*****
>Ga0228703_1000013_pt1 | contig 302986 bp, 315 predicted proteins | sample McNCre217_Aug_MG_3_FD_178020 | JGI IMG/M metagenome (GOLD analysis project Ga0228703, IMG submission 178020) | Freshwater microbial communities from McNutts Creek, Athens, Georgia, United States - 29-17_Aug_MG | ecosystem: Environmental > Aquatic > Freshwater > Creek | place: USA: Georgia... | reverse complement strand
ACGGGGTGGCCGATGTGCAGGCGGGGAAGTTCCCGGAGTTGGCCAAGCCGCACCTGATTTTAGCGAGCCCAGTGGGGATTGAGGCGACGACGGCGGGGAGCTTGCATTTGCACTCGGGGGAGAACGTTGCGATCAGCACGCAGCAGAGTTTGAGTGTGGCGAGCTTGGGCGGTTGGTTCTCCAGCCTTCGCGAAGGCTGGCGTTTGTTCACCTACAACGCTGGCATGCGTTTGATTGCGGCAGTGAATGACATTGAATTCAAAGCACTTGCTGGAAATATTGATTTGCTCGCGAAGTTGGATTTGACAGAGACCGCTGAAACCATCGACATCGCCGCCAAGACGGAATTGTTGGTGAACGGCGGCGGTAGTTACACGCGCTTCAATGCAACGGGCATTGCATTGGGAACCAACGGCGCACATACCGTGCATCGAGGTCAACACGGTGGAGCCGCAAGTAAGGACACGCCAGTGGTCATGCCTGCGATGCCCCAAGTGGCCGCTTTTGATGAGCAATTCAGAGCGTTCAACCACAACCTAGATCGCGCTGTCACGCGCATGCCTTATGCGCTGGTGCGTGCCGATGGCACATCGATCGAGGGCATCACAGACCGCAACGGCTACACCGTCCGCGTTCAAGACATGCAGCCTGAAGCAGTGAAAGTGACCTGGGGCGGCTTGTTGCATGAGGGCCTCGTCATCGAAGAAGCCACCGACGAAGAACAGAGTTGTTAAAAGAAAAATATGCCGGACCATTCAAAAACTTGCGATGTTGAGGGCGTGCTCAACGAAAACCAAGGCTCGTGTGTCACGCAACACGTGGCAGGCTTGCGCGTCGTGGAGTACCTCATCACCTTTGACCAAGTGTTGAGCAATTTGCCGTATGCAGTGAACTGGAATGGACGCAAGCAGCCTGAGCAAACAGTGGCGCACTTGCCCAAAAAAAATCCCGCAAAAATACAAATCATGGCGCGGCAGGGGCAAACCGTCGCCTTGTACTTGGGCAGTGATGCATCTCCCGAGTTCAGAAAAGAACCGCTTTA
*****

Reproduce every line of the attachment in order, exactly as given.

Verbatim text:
>Ga0228703_1000013_pt1 | contig 302986 bp, 315 predicted proteins | sample McNCre217_Aug_MG_3_FD_178020 | JGI IMG/M metagenome (GOLD analysis project Ga0228703, IMG submission 178020) | Freshwater microbial communities from McNutts Creek, Athens, Georgia, United States - 29-17_Aug_MG | ecosystem: Environmental > Aquatic > Freshwater > Creek | place: USA: Georgia... | reverse complement strand
ACGGGGTGGCCGATGTGCAGGCGGGGAAGTTCCCGGAGTTGGCCAAGCCGCACCTGATTTTAGCGAGCCCAGTGGGGATTGAGGCGACGACGGCGGGGAGCTTGCATTTGCACTCGGGGGAGAACGTTGCGATCAGCACGCAGCAGAGTTTGAGTGTGGCGAGCTTGGGCGGTTGGTTCTCCAGCCTTCGCGAAGGCTGGCGTTTGTTCACCTACAACGCTGGCATGCGTTTGATTGCGGCAGTGAATGACATTGAATTCAAAGCACTTGCTGGAAATATTGATTTGCTCGCGAAGTTGGATTTGACAGAGACCGCTGAAACCATCGACATCGCCGCCAAGACGGAATTGTTGGTGAACGGCGGCGGTAGTTACACGCGCTTCAATGCAACGGGCATTGCATTGGGAACCAACGGCGCACATACCGTGCATCGAGGTCAACACGGTGGAGCCGCAAGTAAGGACACGCCAGTGGTCATGCCTGCGATGCCCCAAGTGGCCGCTTTTGATGAGCAATTCAGAGCGTTCAACCACAACCTAGATCGCGCTGTCACGCGCATGCCTTATGCGCTGGTGCGTGCCGATGGCACATCGATCGAGGGCATCACAGACCGCAACGGCTACACCGTCCGCGTTCAAGACATGCAGCCTGAAGCAGTGAAAGTGACCTGGGGCGGCTTGTTGCATGAGGGCCTCGTCATCGAAGAAGCCACCGACGAAGAACAGAGTTGTTAAAAGAAAAATATGCCGGACCATTCAAAAACTTGCGATGTTGAGGGCGTGCTCAACGAAAACCAAGGCTCGTGTGTCACGCAACACGTGGCAGGCTTGCGCGTCGTGGAGTACCTCATCACCTTTGACCAAGTGTTGAGCAATTTGCCGTATGCAGTGAACTGGAATGGACGCAAGCAGCCTGAGCAAACAGTGGCGCACTTGCCCAAAAAAAATCCCGCAAAAATACAAATCATGGCGCGGCAGGGGCAAACCGTCGCCTTGTACTTGGGCAGTGATGCATCTCCCGAGTTCAGAAAAGAACCGCTTTA